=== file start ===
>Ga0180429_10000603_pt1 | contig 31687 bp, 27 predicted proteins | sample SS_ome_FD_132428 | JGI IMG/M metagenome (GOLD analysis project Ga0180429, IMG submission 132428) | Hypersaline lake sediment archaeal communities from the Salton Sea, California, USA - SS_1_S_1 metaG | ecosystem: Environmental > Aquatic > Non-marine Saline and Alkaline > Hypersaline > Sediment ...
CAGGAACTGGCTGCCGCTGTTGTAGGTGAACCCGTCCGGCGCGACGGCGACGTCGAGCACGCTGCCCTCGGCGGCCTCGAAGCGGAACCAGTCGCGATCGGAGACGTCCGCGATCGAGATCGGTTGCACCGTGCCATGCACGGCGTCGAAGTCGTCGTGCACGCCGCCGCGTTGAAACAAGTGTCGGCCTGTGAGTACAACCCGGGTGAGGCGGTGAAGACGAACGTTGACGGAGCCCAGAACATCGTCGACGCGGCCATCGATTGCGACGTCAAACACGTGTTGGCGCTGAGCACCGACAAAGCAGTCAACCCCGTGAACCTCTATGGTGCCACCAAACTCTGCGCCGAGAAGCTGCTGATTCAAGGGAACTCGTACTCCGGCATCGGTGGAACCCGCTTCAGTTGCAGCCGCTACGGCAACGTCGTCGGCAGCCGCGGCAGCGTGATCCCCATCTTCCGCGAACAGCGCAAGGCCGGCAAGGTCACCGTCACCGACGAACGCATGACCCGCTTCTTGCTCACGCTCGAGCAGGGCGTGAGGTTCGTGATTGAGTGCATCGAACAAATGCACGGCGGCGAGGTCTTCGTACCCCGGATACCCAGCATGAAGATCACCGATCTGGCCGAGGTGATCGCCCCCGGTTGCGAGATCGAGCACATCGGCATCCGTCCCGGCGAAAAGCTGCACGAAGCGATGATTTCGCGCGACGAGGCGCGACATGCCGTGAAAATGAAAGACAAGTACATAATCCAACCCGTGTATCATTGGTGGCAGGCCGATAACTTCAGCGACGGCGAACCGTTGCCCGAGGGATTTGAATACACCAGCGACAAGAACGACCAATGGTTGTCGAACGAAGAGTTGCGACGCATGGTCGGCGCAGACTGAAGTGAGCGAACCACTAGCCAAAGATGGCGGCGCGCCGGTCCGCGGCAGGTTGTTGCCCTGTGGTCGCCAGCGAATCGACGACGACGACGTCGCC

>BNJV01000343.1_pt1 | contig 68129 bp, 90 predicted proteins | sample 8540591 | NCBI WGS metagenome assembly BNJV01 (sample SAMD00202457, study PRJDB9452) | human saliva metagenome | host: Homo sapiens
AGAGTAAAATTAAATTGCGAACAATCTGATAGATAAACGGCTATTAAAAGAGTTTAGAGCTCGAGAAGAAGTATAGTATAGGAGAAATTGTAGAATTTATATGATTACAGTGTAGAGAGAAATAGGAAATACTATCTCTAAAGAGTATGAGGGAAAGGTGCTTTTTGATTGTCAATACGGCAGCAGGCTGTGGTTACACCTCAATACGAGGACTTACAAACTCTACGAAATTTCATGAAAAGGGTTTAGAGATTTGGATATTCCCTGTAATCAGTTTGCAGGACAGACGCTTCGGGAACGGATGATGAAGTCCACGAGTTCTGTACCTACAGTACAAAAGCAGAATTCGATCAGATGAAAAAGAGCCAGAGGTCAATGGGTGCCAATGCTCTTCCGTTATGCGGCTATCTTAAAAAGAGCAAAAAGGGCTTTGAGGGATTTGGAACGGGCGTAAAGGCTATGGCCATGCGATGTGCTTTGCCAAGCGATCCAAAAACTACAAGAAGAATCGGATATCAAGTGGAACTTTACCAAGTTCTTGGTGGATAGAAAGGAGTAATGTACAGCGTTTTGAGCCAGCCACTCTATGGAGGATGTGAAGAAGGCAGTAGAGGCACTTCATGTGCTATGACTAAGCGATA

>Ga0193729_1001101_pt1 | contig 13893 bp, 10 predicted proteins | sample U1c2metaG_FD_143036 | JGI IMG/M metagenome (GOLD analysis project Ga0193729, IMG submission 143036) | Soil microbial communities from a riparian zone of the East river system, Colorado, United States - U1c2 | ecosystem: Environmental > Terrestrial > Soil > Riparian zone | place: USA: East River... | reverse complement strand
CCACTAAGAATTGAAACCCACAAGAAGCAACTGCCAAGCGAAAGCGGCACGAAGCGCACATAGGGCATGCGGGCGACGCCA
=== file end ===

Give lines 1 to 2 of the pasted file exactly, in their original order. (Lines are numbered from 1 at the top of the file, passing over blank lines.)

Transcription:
>Ga0180429_10000603_pt1 | contig 31687 bp, 27 predicted proteins | sample SS_ome_FD_132428 | JGI IMG/M metagenome (GOLD analysis project Ga0180429, IMG submission 132428) | Hypersaline lake sediment archaeal communities from the Salton Sea, California, USA - SS_1_S_1 metaG | ecosystem: Environmental > Aquatic > Non-marine Saline and Alkaline > Hypersaline > Sediment ...
CAGGAACTGGCTGCCGCTGTTGTAGGTGAACCCGTCCGGCGCGACGGCGACGTCGAGCACGCTGCCCTCGGCGGCCTCGAAGCGGAACCAGTCGCGATCGGAGACGTCCGCGATCGAGATCGGTTGCACCGTGCCATGCACGGCGTCGAAGTCGTCGTGCACGCCGCCGCGTTGAAACAAGTGTCGGCCTGTGAGTACAACCCGGGTGAGGCGGTGAAGACGAACGTTGACGGAGCCCAGAACATCGTCGACGCGGCCATCGATTGCGACGTCAAACACGTGTTGGCGCTGAGCACCGACAAAGCAGTCAACCCCGTGAACCTCTATGGTGCCACCAAACTCTGCGCCGAGAAGCTGCTGATTCAAGGGAACTCGTACTCCGGCATCGGTGGAACCCGCTTCAGTTGCAGCCGCTACGGCAACGTCGTCGGCAGCCGCGGCAGCGTGATCCCCATCTTCCGCGAACAGCGCAAGGCCGGCAAGGTCACCGTCACCGACGAACGCATGACCCGCTTCTTGCTCACGCTCGAGCAGGGCGTGAGGTTCGTGATTGAGTGCATCGAACAAATGCACGGCGGCGAGGTCTTCGTACCCCGGATACCCAGCATGAAGATCACCGATCTGGCCGAGGTGATCGCCCCCGGTTGCGAGATCGAGCACATCGGCATCCGTCCCGGCGAAAAGCTGCACGAAGCGATGATTTCGCGCGACGAGGCGCGACATGCCGTGAAAATGAAAGACAAGTACATAATCCAACCCGTGTATCATTGGTGGCAGGCCGATAACTTCAGCGACGGCGAACCGTTGCCCGAGGGATTTGAATACACCAGCGACAAGAACGACCAATGGTTGTCGAACGAAGAGTTGCGACGCATGGTCGGCGCAGACTGAAGTGAGCGAACCACTAGCCAAAGATGGCGGCGCGCCGGTCCGCGGCAGGTTGTTGCCCTGTGGTCGCCAGCGAATCGACGACGACGACGTCGCC